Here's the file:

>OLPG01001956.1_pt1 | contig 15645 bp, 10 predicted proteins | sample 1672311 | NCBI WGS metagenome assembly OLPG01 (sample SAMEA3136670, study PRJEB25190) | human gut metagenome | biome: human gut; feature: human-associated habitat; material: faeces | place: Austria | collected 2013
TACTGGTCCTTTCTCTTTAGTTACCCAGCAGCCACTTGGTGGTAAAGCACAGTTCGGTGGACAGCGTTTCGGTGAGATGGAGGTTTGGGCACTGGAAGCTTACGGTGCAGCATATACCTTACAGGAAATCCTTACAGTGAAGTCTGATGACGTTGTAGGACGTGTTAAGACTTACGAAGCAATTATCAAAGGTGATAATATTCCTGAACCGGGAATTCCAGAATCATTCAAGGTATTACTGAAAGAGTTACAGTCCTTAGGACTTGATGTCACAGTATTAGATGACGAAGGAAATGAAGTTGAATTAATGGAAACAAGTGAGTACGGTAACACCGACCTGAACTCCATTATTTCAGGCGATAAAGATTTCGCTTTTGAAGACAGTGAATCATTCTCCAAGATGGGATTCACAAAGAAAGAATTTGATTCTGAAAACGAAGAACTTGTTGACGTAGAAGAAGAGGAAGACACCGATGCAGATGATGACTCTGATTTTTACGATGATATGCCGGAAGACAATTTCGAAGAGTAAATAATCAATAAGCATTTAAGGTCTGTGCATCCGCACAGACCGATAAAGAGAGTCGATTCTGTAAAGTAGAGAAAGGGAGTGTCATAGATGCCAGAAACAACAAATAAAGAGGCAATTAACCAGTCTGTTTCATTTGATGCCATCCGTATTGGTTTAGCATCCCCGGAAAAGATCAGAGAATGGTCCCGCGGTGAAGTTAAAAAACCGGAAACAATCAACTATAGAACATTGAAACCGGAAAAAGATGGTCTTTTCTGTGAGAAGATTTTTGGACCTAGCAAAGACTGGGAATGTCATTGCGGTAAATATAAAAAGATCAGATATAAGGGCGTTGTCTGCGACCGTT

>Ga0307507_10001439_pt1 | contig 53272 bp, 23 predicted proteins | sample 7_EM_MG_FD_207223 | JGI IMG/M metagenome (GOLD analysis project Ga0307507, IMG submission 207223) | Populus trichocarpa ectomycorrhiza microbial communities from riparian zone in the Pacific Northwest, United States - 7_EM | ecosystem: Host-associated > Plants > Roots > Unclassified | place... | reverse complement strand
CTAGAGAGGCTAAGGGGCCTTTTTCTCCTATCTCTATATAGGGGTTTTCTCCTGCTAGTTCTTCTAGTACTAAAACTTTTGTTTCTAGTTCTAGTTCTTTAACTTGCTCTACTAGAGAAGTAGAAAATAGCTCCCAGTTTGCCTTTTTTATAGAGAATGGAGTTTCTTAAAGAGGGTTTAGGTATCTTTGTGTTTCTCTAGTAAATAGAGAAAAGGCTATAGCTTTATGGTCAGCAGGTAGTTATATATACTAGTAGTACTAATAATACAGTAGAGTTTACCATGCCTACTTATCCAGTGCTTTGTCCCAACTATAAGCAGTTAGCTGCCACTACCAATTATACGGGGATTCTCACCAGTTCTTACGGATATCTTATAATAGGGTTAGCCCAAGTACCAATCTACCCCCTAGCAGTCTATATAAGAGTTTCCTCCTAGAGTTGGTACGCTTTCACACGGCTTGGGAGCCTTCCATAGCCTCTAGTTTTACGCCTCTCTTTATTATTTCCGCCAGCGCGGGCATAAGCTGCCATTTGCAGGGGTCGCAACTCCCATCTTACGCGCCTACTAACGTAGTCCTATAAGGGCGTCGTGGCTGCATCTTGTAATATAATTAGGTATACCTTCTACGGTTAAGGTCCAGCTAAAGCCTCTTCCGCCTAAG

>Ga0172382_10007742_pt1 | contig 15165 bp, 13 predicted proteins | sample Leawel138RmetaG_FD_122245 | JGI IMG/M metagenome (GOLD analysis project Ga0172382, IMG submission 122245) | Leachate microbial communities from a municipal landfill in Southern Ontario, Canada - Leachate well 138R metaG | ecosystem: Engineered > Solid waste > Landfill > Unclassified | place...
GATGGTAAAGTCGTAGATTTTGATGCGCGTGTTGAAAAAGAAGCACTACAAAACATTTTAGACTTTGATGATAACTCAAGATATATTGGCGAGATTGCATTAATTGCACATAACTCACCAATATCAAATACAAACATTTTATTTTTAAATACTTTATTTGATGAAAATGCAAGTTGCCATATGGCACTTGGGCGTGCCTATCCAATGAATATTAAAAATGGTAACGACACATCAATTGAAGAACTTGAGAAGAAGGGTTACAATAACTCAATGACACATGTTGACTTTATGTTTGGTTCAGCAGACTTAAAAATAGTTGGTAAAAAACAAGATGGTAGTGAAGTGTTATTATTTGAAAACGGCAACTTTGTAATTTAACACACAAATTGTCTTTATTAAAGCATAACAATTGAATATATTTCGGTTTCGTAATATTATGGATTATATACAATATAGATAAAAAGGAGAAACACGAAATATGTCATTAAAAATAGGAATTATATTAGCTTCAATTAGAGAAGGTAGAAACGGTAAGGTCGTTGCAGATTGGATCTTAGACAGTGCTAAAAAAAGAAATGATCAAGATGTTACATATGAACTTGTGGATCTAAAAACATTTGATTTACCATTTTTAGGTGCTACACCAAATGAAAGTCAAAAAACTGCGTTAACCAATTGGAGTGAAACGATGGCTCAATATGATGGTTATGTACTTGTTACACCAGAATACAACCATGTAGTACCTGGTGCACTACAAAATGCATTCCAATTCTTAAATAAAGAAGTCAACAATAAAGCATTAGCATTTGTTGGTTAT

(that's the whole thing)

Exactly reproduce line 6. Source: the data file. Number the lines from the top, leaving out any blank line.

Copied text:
GATGGTAAAGTCGTAGATTTTGATGCGCGTGTTGAAAAAGAAGCACTACAAAACATTTTAGACTTTGATGATAACTCAAGATATATTGGCGAGATTGCATTAATTGCACATAACTCACCAATATCAAATACAAACATTTTATTTTTAAATACTTTATTTGATGAAAATGCAAGTTGCCATATGGCACTTGGGCGTGCCTATCCAATGAATATTAAAAATGGTAACGACACATCAATTGAAGAACTTGAGAAGAAGGGTTACAATAACTCAATGACACATGTTGACTTTATGTTTGGTTCAGCAGACTTAAAAATAGTTGGTAAAAAACAAGATGGTAGTGAAGTGTTATTATTTGAAAACGGCAACTTTGTAATTTAACACACAAATTGTCTTTATTAAAGCATAACAATTGAATATATTTCGGTTTCGTAATATTATGGATTATATACAATATAGATAAAAAGGAGAAACACGAAATATGTCATTAAAAATAGGAATTATATTAGCTTCAATTAGAGAAGGTAGAAACGGTAAGGTCGTTGCAGATTGGATCTTAGACAGTGCTAAAAAAAGAAATGATCAAGATGTTACATATGAACTTGTGGATCTAAAAACATTTGATTTACCATTTTTAGGTGCTACACCAAATGAAAGTCAAAAAACTGCGTTAACCAATTGGAGTGAAACGATGGCTCAATATGATGGTTATGTACTTGTTACACCAGAATACAACCATGTAGTACCTGGTGCACTACAAAATGCATTCCAATTCTTAAATAAAGAAGTCAACAATAAAGCATTAGCATTTGTTGGTTAT